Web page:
systemic Juvenile Idiopathic Arthritis (sJIA) Still’s disease

systemic Juvenile Idiopathic Arthritis

 Also classified as

sJIA, Still’s disease

Research – Resources – Information

  • Review Article

    Is Still’s Disease an Auto-inflammatory Syndrome?

    Clinical Characteristics of sJIA

    sJIA represents 10–15% of all JIA, with a broad peak of onset between 0 and 5 years of age, with 2 years being the most common [3], and an equal sex ratio. It is called Still’s disease (AoSD) when it occurs in patients over the age of 16. AoSD is less common than sJIA but the disease features are the same, even severe arthritis occurs exceptionally. Therefore, sJIA and AoSD likely represent a continuum of the same disease entity [6].

    SJIA is defined by [1] the presence of arthritis in one or more joints associated with spiking fever (a typically daily high fever with spike in the evening) persisting for a minimum of 15 days, with at least one of the following manifestations: skin rash (evanescent, non-fixed erythematous rash that accompanies fever spikes), generalized lymphadenopathy, hepatomegaly and/or splenomegaly, or serositis (pleuritis or pericarditis).

    None of the clinical signs is specific to sJIA, especially at presentation, and differential diagnosis can be difficult (bacterial and viral infections, malignancy, and other rheumatic diseases). Moreover, arthritis may be absent at onset and can develop during disease course, usually progressing to a polyarticular and symmetrical involvement.

    The disease course can be highly variable. It can be monocyclic, polycyclic with relapses followed by intervals of remission, or unremitting, leading about half of the patients to a chronic destructive arthritis representing the major long-term problem.

    SJIA shows a strong association with macrophage activation syndrome (MAS), a form of reactive hemophagocytic lymphohistiocytosis (HLH), characterised by an uncontrolled activation of well-differentiated macrophages releasing a high amount of proinflammatory cytokines, particularly IL-18, which belongs to the IL-1 family. MAS is a severe, potentially life-threatening disorder, and clinically characterized by fever, hepatosplenomegaly, lymphadenopathy, neurologic dysfunction, and coagulopathy. Some studies suggest that up to 50% of sJIA patients might have occult MAS [7, 8]. Heterozygous mutations in genes involved in HLH have been described in some subsets of SoJIA patients and might play a role in the development of MAS [9]. Specific criteria for sJIA-associated MAS have been recently proposed [10]. Interestingly, MAS has been recently included as an individual group of autoinflammatory diseases in an updated classification proposed by Masters et al. [5].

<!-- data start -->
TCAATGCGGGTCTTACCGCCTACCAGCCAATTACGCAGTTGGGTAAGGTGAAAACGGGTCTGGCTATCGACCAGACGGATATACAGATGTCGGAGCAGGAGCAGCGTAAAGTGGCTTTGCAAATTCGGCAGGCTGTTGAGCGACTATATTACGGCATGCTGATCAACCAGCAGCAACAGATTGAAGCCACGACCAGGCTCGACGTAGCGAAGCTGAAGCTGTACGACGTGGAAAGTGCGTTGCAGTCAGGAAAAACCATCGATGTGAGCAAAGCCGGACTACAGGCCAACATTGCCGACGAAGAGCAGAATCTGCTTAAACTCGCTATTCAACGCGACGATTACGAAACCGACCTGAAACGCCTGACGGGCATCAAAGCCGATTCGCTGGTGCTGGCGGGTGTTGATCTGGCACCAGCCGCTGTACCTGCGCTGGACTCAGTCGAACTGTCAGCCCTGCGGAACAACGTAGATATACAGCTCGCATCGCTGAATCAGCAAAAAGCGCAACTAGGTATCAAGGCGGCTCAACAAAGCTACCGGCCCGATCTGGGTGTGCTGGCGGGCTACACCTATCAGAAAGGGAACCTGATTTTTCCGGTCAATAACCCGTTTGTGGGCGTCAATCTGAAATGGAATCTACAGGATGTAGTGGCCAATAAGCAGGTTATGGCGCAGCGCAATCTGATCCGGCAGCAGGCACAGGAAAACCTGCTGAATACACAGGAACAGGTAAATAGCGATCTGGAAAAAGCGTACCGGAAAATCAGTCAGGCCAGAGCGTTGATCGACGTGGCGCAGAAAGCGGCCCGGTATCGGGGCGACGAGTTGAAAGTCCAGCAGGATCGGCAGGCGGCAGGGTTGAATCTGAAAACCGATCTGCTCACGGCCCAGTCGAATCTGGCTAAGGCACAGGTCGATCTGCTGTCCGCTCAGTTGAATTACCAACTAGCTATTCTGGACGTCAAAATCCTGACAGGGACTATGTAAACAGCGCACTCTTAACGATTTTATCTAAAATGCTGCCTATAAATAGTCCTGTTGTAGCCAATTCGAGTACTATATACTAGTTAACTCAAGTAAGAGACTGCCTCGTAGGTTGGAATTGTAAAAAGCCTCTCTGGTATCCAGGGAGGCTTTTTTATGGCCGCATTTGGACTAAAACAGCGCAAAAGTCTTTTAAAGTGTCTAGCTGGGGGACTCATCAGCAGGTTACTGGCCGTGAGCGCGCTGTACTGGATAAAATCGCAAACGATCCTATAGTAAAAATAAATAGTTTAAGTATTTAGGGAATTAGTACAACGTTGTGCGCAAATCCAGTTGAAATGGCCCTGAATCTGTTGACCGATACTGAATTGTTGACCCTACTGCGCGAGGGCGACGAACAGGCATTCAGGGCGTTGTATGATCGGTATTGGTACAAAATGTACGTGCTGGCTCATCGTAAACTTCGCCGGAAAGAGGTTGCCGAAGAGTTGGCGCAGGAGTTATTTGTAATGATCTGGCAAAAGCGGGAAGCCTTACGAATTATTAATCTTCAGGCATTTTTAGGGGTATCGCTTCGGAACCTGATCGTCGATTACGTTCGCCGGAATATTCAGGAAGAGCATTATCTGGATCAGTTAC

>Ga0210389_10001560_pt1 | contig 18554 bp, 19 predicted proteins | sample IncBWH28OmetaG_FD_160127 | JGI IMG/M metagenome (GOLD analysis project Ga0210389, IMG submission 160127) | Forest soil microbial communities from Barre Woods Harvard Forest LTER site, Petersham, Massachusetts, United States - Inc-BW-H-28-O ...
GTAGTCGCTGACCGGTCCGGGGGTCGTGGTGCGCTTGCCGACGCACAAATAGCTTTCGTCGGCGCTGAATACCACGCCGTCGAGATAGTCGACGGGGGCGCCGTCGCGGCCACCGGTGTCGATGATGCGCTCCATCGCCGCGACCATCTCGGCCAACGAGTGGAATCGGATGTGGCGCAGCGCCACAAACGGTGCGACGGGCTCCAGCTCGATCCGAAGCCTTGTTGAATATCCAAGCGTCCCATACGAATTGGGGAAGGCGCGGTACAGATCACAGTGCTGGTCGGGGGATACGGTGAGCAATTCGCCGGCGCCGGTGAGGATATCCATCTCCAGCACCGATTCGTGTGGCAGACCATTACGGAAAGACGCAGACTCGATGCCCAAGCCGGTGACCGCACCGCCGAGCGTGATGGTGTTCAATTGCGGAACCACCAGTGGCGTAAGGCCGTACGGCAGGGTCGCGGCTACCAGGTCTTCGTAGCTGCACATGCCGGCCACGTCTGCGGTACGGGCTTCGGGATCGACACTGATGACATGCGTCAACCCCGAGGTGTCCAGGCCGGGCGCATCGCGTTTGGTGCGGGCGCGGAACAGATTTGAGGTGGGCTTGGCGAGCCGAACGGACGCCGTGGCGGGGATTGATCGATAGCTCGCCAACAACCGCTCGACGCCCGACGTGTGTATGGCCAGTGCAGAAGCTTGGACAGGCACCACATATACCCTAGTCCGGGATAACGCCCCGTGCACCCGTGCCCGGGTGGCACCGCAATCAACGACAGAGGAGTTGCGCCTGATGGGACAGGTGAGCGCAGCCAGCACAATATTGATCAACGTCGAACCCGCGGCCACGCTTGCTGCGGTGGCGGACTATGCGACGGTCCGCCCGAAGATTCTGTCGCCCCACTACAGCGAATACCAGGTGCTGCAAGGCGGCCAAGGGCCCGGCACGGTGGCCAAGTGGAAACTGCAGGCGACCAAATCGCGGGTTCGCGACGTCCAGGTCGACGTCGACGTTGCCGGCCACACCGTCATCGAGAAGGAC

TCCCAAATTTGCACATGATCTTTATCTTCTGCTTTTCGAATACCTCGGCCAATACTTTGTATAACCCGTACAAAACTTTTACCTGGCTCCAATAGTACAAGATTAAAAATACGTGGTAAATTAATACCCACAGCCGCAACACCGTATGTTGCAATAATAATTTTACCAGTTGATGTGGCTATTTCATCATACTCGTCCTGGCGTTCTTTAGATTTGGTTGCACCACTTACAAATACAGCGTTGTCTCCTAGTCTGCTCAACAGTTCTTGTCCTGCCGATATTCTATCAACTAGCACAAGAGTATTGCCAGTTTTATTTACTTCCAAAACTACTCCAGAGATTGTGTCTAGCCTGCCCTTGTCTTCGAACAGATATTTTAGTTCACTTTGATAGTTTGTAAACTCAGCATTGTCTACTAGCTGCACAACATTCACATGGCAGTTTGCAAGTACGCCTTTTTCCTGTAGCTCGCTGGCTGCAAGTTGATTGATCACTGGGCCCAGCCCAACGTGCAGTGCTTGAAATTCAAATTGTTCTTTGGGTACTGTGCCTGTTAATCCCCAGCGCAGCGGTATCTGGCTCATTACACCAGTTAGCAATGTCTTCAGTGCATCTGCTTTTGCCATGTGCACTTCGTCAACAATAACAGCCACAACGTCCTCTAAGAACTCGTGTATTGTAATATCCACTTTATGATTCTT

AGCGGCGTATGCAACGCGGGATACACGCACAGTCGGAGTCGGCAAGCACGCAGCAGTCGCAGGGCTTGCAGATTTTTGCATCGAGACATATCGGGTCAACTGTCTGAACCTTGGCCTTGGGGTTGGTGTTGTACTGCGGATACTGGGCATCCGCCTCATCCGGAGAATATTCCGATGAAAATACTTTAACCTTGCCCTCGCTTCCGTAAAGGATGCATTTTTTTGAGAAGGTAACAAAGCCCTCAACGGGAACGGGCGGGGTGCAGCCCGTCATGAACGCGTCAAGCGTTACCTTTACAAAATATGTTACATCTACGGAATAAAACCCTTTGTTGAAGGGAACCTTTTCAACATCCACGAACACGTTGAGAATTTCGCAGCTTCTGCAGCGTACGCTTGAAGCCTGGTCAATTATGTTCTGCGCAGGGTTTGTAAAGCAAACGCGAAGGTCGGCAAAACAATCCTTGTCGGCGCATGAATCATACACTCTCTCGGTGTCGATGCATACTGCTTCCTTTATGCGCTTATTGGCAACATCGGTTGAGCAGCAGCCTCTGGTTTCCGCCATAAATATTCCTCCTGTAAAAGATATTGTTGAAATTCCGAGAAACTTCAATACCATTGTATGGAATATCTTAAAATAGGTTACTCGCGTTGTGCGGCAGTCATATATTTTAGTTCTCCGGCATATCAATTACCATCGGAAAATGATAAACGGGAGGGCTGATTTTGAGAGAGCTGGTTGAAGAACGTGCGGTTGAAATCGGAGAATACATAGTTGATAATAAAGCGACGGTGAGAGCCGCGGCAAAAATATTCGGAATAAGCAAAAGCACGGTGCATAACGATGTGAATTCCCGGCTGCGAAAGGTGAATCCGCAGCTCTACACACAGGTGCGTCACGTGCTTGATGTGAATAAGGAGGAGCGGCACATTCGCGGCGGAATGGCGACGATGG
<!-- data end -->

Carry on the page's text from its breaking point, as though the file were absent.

Taken from the International Journal of Inflammation
    Volume 2012 (2012), Article ID 480373, 5 pages


Video on YouTube

STILL’S Disease: Dr. Thomas Lehman Interview


As children head off to college, they become more aware of the role they play in maintaining their health. Prior to leaving for college, pediatricians discuss certain health care topics such as vaccines and management of chronic conditions, but it is also important that the students know their own medical histories and are prepared for the transition. Away from home and their usual source of care, students may have to wait for care in a crisis until medical records are made available. Students can be more prepared to manage their health while away from home with a few steps:

  • Make sure medical records are easily accessible by the college health service
  • Carry a current health insurance card and know about health insurance coverage
  • Talk about how to handle stress and the value of sleep
  • Purchase health care monitoring items such as thermometers

Students with special healthcare needs should consider these items and specifically what additional items they need to manage their health such as medical foods or monitoring equipment. Consider what systems impact your health while at home and how that care will be maintained in a new place.  : A Revised and Updated Directory for the Internet Age  by Icon Health Publications –  Paperback   – August 13, 2002  ( Amazon Books)


Additional Resources and Information

Living with Juvenile Arthritis: A Parent’s Guide by Kimberly Poston Miller  (Sep 10, 2013) Amazon Books

How Juvenile Arthritis Affects the Eyes  This article will give you  information about how juvenile arthritis can cause eye problems – including uveitis – and what can be done to protect your child’s eyes.
What is Juvenile Rheumatoid Arthritis?  Living with Arthritis Today Magazine
The information on this page is preserved from the former International Still’s Disease Foundation, which dissolved in 2017.